Reaching out to potential interviewees occurred in a warm, easy-going fashion. “We are not investigative reporters,” Rebecca resolutely says, the aim being to talk to people in the dance world in an honest way, capturing a raw reflection of their personality. There is rarely anything contrived. Initial episodes from summer 2016 centred on bread-and-butter topics such as auditioning, injuries, or the realities of life as a professional. These eventually evolved to incorporate incisive discussion with a range of interesting figures in the US dance world. There is a level of legitimacy now that comes from releasing over 70 episodes with a roster of names including Sara Mearns, Julie Kent, Kevin McKenzie and Patricia McBride. Now, Rebecca and Michael do not have to do so much chasing when it comes to scheduling interviews for new episodes. I asked about the logistics of interviewing. Michael now lives in New York full time, whilst Rebecca remains dancing in Florida. “A lot of it is luck,” says Rebecca. “We’ll organise a tour, like the one we did to New York… we try to make ourselves available. It’s always better to interview someone in person,” though this can’t always be the case, so interviews can be recorded over the phone instead.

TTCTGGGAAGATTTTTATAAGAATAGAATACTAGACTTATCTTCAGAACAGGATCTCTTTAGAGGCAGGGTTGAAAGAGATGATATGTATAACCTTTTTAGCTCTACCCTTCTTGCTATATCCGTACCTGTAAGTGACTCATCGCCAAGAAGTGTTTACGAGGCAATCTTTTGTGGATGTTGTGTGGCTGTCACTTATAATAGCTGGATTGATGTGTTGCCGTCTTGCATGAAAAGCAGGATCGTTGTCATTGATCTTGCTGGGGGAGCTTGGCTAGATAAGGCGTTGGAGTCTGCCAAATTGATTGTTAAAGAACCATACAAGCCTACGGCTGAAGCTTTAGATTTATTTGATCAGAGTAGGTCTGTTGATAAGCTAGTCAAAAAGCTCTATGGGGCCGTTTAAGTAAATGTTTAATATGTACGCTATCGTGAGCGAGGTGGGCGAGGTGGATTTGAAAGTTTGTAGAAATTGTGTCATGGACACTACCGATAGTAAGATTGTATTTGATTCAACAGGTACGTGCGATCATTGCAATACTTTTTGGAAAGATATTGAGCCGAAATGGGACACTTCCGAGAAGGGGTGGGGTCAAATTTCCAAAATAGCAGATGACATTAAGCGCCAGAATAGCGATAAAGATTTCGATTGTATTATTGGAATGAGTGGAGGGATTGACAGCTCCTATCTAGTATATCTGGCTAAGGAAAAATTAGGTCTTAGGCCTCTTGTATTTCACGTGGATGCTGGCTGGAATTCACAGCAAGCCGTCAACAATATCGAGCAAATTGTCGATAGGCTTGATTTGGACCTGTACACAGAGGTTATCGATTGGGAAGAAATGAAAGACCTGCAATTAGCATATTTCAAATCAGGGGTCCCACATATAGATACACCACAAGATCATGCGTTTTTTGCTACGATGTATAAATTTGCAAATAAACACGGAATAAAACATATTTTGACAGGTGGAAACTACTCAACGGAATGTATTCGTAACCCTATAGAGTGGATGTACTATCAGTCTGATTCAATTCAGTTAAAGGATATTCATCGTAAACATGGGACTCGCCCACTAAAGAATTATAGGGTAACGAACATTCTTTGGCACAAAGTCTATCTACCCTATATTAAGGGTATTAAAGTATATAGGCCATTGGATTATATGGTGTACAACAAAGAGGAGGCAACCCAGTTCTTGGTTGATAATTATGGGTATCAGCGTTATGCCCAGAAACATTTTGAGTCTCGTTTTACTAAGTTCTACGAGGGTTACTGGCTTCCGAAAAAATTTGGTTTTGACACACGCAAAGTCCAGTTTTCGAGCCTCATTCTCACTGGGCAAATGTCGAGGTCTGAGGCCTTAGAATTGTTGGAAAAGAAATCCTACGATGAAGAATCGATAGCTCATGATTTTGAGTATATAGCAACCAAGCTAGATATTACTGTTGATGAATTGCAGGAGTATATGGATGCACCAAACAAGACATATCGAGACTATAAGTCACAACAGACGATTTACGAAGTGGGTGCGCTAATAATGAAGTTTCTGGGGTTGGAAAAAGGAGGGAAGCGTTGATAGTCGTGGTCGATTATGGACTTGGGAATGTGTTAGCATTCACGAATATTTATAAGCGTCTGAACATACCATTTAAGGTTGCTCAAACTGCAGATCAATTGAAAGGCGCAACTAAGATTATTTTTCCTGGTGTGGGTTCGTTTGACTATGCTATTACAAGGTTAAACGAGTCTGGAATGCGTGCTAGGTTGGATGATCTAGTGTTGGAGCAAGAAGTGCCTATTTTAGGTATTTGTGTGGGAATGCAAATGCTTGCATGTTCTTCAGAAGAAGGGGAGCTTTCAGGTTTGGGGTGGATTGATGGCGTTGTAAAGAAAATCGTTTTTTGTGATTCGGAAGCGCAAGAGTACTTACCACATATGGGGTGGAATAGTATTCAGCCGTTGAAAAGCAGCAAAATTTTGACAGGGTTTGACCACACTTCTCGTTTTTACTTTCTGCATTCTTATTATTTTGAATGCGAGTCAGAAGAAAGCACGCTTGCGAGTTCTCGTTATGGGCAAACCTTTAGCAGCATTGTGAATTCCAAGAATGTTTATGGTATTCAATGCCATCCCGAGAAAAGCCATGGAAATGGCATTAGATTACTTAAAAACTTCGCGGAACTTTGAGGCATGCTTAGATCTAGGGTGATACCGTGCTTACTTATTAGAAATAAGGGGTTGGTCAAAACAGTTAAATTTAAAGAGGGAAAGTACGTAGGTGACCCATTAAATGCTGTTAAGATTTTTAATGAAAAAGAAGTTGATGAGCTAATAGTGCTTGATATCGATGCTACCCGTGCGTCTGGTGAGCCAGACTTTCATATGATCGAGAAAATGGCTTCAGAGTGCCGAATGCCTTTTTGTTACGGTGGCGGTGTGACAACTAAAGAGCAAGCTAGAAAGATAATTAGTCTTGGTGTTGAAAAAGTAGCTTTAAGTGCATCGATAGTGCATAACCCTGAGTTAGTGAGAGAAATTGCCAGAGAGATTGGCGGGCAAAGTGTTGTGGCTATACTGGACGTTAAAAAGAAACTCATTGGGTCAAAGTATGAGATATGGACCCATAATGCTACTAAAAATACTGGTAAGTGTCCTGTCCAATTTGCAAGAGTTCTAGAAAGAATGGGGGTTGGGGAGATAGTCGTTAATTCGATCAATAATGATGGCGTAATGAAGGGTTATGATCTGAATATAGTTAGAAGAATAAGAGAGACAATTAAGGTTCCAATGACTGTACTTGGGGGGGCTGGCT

It is inspiring to see two dancers start and maintain their own business. Much is written about a dancer’s range of transferable skills, but I was curious to know what some of the challenges of maintaining the podcast have been. “Finding funds” to cover the cost of the podcast is Rebecca’s answer, which usually takes the form of sponsorship from companies such as Body Wrappers/Angelo Luzio. Additionally, companies are noticing that Conversations on Dance has something to offer them. Whilst increased appetite for new content is positive, is also pressurises ballet companies in new ways, especially if they don’t have the resources to devote to producing content. Outsourcing this to Conversations on Dance, therefore, becomes an attractive prospect. Michael and Rebecca have already produced podcasts from the Vail International Dance Festival, which, in itself, is an impressive annual event that casts new perspectives on ballet. The festival takes place in Vail, Colorado, and is directed by former New York City Ballet principal Damian Woetzel. Michael and Rebecca will be working with San Francisco Ballet on another set of special podcasts in April. Rebecca astutely adds that, “It’s very difficult to tour to small towns, so there’s a whole population of people that don’t see dance”. In its own way, Conversations on Dance helps fill that void, being downloadable for free to your personal mobile device from whatever app store you use.